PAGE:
Could oil, housing, and spending cuts derail the economy?

chart_growth_flowers3.top.jpg By Chris Isidore, senior writer


NEW YORK (CNNMoney) -- The recovery is slowing, and economists are slashing their forecasts for economic growth.

Of the 16 economists surveyed by CNNMoney, all but two have reduced their first quarter economic growth predictions within the last month. Eleven have cut their expectations for the entire year.

Back in March, economists were expecting the economy to have grown at a rate of 3.3% in the first three months of this year. But now, those predictions have dwindled down to an average of just 2.7%.

The reasons? Rising oil prices, a weak housing market and looming cuts in government spending.

"Our reduced forecast is based on higher oil prices and higher odds of premature fiscal tightening," said Bill Cheney, chief economist with Manulife Asset Management. "In the absence of those forces I would probably have raised the forecast."

One economist who has not cut his forecast admits that he might have to soon.

"We are worried that in light of recent weakness ... we are about one percentage point too high [on first quarter economic growth]," said Joseph LaVorgna, chief U.S. economist for Deutsche Bank. His first quarter forecast now stands at 3.8%.

The economic growth rate is adjusted for inflation, so higher prices for commodities such as oil can be a drag on the number.

But perhaps most importantly, the steady rise in gasoline prices in recent months has acted like a tax on consumers and businesses, cutting the amount of money they have to spend on other goods services.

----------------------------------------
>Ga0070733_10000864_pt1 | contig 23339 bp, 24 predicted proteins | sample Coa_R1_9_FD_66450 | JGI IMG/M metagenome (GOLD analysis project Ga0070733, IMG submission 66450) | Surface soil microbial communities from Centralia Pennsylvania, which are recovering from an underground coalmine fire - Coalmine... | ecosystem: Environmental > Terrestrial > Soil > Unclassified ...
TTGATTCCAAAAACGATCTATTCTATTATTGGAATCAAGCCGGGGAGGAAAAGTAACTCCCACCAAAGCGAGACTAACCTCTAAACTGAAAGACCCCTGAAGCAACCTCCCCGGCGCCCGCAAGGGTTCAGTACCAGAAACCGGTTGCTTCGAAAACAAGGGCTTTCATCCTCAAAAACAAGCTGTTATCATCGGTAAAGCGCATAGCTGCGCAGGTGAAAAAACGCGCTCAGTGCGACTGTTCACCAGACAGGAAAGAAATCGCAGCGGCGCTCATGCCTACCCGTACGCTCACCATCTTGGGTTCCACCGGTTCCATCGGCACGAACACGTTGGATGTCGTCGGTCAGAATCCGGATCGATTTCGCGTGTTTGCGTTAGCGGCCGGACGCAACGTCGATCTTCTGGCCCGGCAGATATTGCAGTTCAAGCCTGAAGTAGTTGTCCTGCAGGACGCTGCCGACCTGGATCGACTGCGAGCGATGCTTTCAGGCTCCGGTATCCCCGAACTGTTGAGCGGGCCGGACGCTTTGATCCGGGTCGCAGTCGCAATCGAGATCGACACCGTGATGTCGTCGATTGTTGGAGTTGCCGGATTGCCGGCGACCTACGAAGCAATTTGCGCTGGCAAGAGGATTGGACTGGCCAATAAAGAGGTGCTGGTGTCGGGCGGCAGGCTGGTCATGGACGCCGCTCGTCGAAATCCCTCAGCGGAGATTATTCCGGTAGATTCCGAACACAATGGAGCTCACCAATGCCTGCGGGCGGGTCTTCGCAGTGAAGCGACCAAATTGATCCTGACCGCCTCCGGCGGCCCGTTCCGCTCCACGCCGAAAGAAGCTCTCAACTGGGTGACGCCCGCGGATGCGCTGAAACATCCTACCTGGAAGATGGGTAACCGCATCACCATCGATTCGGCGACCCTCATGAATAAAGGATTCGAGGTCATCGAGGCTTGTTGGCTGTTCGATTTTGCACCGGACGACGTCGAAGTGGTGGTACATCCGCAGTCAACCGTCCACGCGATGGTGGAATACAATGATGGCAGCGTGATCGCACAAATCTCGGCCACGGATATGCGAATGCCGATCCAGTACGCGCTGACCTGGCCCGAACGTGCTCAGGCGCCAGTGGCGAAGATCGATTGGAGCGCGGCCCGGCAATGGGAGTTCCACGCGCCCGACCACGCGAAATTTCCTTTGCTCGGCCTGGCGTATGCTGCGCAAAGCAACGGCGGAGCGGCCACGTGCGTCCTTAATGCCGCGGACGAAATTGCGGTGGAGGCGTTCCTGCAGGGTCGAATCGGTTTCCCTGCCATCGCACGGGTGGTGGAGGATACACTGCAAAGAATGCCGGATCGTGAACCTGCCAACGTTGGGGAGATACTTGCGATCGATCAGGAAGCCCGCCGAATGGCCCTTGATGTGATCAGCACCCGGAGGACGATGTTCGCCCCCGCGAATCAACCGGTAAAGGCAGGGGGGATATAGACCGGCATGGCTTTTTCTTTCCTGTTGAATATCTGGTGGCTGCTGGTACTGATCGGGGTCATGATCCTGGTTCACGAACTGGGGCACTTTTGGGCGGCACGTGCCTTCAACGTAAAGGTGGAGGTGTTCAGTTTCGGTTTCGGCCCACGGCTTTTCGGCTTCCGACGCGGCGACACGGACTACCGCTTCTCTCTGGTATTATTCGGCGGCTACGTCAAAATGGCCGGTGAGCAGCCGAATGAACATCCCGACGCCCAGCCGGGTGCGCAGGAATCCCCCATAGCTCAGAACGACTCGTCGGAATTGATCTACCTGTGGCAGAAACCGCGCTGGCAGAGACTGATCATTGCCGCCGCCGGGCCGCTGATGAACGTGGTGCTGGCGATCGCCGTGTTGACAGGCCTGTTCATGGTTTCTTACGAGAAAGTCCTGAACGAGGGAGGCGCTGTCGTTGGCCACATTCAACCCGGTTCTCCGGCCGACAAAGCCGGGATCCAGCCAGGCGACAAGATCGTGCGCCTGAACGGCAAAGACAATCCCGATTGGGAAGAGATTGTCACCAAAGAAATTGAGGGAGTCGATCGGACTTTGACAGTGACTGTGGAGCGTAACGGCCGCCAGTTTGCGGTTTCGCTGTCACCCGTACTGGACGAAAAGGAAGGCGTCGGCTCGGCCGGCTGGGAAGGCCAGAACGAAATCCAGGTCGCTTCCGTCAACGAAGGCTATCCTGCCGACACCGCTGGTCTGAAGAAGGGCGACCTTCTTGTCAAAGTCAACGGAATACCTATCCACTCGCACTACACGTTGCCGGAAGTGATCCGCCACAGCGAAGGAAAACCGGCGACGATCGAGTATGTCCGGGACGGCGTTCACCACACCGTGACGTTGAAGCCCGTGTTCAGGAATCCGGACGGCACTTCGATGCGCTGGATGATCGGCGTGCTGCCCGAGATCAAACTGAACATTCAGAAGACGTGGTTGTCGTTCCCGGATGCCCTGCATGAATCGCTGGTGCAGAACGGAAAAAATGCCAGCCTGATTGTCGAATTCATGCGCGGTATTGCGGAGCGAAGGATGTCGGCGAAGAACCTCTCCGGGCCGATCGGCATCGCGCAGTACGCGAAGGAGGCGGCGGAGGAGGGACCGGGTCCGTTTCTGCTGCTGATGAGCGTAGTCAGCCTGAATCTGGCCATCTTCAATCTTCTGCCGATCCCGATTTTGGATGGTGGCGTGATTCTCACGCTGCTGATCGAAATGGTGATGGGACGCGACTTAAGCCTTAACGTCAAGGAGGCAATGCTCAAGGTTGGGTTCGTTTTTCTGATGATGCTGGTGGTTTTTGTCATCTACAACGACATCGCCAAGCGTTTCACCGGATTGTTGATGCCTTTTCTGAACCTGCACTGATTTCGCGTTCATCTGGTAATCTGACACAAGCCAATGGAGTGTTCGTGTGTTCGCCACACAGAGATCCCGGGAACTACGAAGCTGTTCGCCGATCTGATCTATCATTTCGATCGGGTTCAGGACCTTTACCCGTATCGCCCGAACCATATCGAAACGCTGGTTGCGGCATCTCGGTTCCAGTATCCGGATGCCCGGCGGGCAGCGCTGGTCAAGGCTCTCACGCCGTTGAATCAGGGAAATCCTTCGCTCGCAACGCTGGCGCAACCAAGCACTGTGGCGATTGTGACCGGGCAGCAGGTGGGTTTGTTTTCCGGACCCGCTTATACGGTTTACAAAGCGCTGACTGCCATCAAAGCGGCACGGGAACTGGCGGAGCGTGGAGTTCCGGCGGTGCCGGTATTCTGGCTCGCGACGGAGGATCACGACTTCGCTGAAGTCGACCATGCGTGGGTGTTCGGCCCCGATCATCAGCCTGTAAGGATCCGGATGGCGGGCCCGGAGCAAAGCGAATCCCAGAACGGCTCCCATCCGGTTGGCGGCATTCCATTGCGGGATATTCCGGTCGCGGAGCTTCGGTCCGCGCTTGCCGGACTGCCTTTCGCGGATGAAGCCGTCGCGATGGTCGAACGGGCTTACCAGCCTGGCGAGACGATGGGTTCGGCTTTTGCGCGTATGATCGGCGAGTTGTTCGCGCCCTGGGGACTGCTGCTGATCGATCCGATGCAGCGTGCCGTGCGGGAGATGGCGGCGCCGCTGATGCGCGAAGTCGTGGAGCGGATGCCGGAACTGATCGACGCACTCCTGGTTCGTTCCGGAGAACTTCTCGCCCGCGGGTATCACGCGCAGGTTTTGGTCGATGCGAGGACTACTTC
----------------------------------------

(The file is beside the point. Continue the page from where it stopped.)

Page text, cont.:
Several economists spoke of weaker capital spending by businesses in the face of higher energy prices as a reason for their lowered expectations.

And oil prices aren't the only cause for concern.

While many economic readings, such as job growth and consumer spending, have improved in the last few months, continued weakness in the battered housing market has many economists worried too.

The debate going on in Washington is another major red flag. Several economists also said they lowered their 2011 growth forecasts because Congress appears ready to make more cuts than they originally expected.

"I have been steadily lowering the growth forecast since the beginning of the year as commodity prices have risen and the fiscal restraint has come into relief," said Mark Zandi, chief economist for Moody's Analytics.

Growth of 2.7% would be considered very weak for a recovery. From 1980 to 2007 the average growth rate during economic expansions was 3.6% a year.

"We are still stuck in a period of sub par economic growth and not likely to fundamentally break that trend any time soon," said Diane Swonk of Mesirow Financial.

Better times ahead?


For the full year, growth expectations have shrunk to 3.3%, down from the 3.5% growth previously forecast by the group.

But a few economists believe disappointing results in the first quarter could lead to stronger growth numbers the rest of the year as the economy bounces back.

"First quarter [spending] is coming in much lower than expected, but the economy is doing well, so I raised the forecast for the rest of the year," said Kurt Karl, chief U.S. economist at Swiss Re.

"The risks are up, but fundamentals such as jobs growth have improved." To top of page

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